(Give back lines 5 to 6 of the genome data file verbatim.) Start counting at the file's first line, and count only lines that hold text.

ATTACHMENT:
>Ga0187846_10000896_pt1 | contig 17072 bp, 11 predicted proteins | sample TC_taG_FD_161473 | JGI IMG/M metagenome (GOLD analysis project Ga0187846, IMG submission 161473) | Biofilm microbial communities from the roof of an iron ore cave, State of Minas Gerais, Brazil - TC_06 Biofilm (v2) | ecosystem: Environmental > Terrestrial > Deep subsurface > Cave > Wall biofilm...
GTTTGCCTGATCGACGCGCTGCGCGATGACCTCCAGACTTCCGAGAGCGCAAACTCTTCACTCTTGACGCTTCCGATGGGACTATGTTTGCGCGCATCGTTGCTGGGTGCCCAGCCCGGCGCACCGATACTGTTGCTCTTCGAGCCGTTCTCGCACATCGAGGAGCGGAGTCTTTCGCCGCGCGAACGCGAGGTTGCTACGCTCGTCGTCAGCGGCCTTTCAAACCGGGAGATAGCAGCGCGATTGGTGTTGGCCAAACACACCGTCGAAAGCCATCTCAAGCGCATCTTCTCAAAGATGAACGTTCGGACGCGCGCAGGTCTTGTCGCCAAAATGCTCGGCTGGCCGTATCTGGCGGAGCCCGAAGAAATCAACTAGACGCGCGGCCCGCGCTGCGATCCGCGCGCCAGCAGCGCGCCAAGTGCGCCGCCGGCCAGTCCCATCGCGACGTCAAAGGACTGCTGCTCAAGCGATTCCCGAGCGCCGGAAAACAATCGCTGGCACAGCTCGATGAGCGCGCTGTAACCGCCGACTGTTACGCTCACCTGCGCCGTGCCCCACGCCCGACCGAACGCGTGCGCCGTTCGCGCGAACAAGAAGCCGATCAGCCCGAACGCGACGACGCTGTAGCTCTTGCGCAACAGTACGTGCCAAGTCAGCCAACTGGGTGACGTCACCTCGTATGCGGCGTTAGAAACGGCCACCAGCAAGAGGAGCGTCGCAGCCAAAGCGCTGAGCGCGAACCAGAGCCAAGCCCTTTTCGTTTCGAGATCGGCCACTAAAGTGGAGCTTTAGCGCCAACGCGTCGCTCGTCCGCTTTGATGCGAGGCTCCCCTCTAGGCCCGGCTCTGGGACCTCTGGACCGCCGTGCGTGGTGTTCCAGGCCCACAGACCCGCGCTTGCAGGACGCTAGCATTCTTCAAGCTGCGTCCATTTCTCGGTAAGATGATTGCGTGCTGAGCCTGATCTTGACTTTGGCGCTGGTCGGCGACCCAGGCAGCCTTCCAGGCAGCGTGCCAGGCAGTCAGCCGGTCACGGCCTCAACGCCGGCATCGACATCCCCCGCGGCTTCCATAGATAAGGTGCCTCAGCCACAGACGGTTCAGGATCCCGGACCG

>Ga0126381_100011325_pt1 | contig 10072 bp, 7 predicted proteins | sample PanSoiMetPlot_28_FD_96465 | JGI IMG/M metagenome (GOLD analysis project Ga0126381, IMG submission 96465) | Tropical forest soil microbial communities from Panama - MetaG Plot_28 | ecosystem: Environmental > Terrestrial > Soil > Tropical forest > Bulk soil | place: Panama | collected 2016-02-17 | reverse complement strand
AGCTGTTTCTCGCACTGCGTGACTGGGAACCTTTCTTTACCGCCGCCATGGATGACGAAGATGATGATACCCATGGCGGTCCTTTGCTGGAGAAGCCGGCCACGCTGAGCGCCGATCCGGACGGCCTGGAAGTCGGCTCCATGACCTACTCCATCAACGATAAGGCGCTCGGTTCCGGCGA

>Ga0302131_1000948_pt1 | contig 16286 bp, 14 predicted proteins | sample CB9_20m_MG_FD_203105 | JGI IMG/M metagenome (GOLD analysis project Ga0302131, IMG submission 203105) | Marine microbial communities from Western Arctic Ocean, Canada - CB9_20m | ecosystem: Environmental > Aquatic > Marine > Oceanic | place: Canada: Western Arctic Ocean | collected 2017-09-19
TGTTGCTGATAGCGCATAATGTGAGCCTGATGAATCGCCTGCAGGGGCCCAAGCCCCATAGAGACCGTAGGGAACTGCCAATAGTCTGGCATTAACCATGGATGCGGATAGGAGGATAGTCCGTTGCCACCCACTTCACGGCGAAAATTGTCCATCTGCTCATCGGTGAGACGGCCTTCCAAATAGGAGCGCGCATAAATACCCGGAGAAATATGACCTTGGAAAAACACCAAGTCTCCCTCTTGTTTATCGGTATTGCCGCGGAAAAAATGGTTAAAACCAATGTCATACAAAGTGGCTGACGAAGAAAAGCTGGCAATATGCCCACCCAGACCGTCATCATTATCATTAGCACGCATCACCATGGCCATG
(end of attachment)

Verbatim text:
>Ga0302131_1000948_pt1 | contig 16286 bp, 14 predicted proteins | sample CB9_20m_MG_FD_203105 | JGI IMG/M metagenome (GOLD analysis project Ga0302131, IMG submission 203105) | Marine microbial communities from Western Arctic Ocean, Canada - CB9_20m | ecosystem: Environmental > Aquatic > Marine > Oceanic | place: Canada: Western Arctic Ocean | collected 2017-09-19
TGTTGCTGATAGCGCATAATGTGAGCCTGATGAATCGCCTGCAGGGGCCCAAGCCCCATAGAGACCGTAGGGAACTGCCAATAGTCTGGCATTAACCATGGATGCGGATAGGAGGATAGTCCGTTGCCACCCACTTCACGGCGAAAATTGTCCATCTGCTCATCGGTGAGACGGCCTTCCAAATAGGAGCGCGCATAAATACCCGGAGAAATATGACCTTGGAAAAACACCAAGTCTCCCTCTTGTTTATCGGTATTGCCGCGGAAAAAATGGTTAAAACCAATGTCATACAAAGTGGCTGACGAAGAAAAGCTGGCAATATGCCCACCCAGACCGTCATCATTATCATTAGCACGCATCACCATGGCCATG